Politicians: Masters of not-so-great expectations

The game changes and gaffes may grow wan and wane, but the lowered expectations, those will be with us until the end of time. When a company is facing low profits, they lower expectations to match.


Republican David Jolly smiles in St. Petersburg, Fla., after defeating Democrat Alex Sink in an election to the U.S. House, to replace 42-year Republican Rep. CW Bill Young, who died in October of cancer. (AP Photo/The Tampa Bay Times, Chris Zuppa)

When politicians don't think they're likely to complete their agenda, they lower expectations. But lowered expectations are perhaps the most exasperating during election season, when candidates worried about their chances start publicly sharing the fact that they might just be the underdoggiest of candidates in history, in the hopes that it will make their eventual win into an even more beautiful made-for TV movie.

We are currently at the peak moment for prime expectation-lowering this election cycle -- the first primary has come and gone, and most primaries happen in a big bunch in May. And both parties are frantically trying to lower, lower, lower expectations in the aftermath of the congressional special election in Florida.

Debbie Wasserman-Schulz, chair of the Democratic National Committee, said that Alex Sink should have lost by way more than 2 percent, so in a way, they did win in Florida. Republican strategist Karl Rove wrote in an op-ed in the Wall Street Journal yesterday that his party should keep the champagne corked. And so they will continue, until at least December, when they will start planting doubts about 2016.

Every politician wants to be Seabiscuit, but a review of mentions of "lowering expectations" in political coverage shows that reporters, one of the chief arbiters of expectations, have been fooled by such spinning for a long time. As the Associated Press article on the Florida race noted, "Even before the defeat, party officials had been lowering expectations."

Warning politicians: You have bad poker faces by design. Laws demand that you reveal most of your cards to us, so you may as well be realistic with your electoral chances. We will call your bluff:

April 29, 1979: "Carter's advisers have come up with a strategy for dealing with the phenomenon of New Hampshire that is right out of the pop philosophy of Jerry Brown. It is the politics of lowering expectations. 'We have got to deal with the fact that we might not win in New Hampshire,' said one of the president's advisers in Washington. 'It is possible that the write-in for Kennedy or the vote for Brown could do very well ... So our message has to be of limited expectations. Carter might not do as well as you might expect of an incumbent.'"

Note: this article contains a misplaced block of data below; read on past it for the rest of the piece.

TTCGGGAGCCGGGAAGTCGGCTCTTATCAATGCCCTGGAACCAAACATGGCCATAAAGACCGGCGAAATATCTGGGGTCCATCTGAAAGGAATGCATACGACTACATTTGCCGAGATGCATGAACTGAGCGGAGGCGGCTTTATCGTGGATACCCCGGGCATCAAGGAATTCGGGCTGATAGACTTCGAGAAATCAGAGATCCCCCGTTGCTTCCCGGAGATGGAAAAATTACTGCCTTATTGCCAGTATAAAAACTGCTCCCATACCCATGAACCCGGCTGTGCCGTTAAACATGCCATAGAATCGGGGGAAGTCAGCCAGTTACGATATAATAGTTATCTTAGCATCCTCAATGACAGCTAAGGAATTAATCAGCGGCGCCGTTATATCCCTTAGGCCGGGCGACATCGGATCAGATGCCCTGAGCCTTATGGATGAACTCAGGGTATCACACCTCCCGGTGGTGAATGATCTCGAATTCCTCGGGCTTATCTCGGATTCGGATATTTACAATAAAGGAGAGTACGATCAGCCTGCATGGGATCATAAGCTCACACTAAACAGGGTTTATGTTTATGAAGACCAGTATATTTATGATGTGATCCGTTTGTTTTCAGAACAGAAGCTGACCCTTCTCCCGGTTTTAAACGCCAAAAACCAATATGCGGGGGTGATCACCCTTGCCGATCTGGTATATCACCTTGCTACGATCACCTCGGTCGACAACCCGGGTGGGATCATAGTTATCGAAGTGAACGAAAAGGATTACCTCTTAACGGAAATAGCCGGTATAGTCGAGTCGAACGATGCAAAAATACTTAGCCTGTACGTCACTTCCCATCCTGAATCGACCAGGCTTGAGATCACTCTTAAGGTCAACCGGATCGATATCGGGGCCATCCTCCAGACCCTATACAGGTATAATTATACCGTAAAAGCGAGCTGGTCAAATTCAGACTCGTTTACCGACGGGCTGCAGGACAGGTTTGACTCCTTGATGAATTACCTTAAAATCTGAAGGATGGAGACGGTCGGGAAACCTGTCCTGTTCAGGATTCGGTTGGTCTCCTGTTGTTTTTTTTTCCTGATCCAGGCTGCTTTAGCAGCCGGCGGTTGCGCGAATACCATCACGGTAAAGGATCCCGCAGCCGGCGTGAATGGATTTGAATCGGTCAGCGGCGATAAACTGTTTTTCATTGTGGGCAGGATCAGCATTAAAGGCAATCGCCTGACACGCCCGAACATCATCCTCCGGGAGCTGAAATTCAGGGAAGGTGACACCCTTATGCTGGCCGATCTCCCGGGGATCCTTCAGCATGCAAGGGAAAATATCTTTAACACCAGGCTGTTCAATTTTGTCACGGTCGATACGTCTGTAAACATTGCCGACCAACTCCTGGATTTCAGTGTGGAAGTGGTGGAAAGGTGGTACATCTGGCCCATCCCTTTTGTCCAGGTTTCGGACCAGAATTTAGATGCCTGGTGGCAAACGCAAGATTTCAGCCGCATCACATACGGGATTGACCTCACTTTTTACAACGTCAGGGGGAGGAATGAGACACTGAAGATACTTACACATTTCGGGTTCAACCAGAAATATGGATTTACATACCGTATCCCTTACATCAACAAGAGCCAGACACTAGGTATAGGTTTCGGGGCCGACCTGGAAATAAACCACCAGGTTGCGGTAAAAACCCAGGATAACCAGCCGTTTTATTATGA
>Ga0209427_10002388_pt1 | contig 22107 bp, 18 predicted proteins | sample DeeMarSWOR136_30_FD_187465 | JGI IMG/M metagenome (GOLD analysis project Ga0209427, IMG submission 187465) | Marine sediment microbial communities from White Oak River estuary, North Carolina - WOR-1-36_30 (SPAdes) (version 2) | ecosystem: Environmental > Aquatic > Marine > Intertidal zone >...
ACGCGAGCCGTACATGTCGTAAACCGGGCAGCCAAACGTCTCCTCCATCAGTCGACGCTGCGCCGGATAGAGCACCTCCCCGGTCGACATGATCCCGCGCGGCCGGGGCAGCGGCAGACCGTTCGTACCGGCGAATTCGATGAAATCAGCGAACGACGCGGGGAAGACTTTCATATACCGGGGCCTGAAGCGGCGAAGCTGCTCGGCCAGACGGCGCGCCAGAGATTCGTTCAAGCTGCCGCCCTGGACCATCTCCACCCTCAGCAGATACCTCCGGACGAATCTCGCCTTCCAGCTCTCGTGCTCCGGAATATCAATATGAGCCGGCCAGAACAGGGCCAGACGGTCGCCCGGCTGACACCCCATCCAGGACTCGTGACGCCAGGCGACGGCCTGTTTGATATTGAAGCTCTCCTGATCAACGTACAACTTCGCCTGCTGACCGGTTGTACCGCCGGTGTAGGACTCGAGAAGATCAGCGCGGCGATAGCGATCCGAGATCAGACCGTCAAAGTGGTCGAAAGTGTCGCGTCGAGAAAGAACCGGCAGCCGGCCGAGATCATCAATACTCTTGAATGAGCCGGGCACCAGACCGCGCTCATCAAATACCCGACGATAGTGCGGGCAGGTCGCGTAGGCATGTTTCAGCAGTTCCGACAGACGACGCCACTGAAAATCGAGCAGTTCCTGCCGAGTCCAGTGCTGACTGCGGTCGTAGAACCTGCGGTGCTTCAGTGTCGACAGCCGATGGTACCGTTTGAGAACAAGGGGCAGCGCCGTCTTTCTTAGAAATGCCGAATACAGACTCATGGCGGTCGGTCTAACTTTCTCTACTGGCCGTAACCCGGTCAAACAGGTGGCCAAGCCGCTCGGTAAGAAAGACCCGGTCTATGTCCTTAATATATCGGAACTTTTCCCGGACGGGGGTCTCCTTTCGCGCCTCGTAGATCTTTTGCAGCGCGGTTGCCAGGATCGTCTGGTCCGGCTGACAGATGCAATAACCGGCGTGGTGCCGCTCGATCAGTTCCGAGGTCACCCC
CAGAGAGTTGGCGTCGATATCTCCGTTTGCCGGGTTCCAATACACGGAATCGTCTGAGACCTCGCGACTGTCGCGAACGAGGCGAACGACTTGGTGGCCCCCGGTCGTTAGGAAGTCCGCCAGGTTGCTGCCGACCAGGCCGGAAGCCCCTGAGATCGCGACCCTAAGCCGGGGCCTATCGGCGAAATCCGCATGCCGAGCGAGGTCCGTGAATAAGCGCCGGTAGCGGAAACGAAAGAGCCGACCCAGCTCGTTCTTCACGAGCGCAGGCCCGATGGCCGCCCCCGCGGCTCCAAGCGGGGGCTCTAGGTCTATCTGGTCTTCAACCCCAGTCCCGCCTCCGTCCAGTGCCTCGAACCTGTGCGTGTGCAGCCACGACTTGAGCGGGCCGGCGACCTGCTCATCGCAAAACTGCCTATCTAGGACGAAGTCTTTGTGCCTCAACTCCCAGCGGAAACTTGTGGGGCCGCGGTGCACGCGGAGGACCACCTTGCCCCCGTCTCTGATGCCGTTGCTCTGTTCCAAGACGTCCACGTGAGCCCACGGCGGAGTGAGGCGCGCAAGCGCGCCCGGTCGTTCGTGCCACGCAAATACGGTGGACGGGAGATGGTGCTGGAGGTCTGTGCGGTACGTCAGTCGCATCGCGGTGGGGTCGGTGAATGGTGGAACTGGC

June 19, 1988: "It may be a measure of our political maturity that we no longer expect heroism in our political leaders, a lowering of expectations that has produced candidates like George Bush and Michael Dukakis. Or it may be that the demands we place on those who are supposed to inspire us have grown so outlandish that no human can meet them, leaving those who try looking like midgets."

January 19, 1990: "Despite the lofty poll numbers, the most optimistic and partisan of Republicans are lowering expectations for Election Day, Nov. 6. 'I think you might see a swing of six to 10 House seats and two or three in the Senate,' said Rep. Newt Gingrich of Georgia, the House minority whip."

May 22, 1991: "Earlier this month, the second-term senator abruptly announced that he was seriously considering a bid for the Democratic presidential nomination. This week, he was testing the waters in New Hampshire, site of the first Presidential primary, introducing himself to the Cindy Leuschners of the world and submitting, almost innocently, to the strange folkways of presidential campaigns. His message was the need for health-care reform, his hook was the Rockefeller name, and his style was very much that of a presidential novice. 'I'm basically three weeks old,' he told reporter after reporter, in a wise attempt at lowering expectations."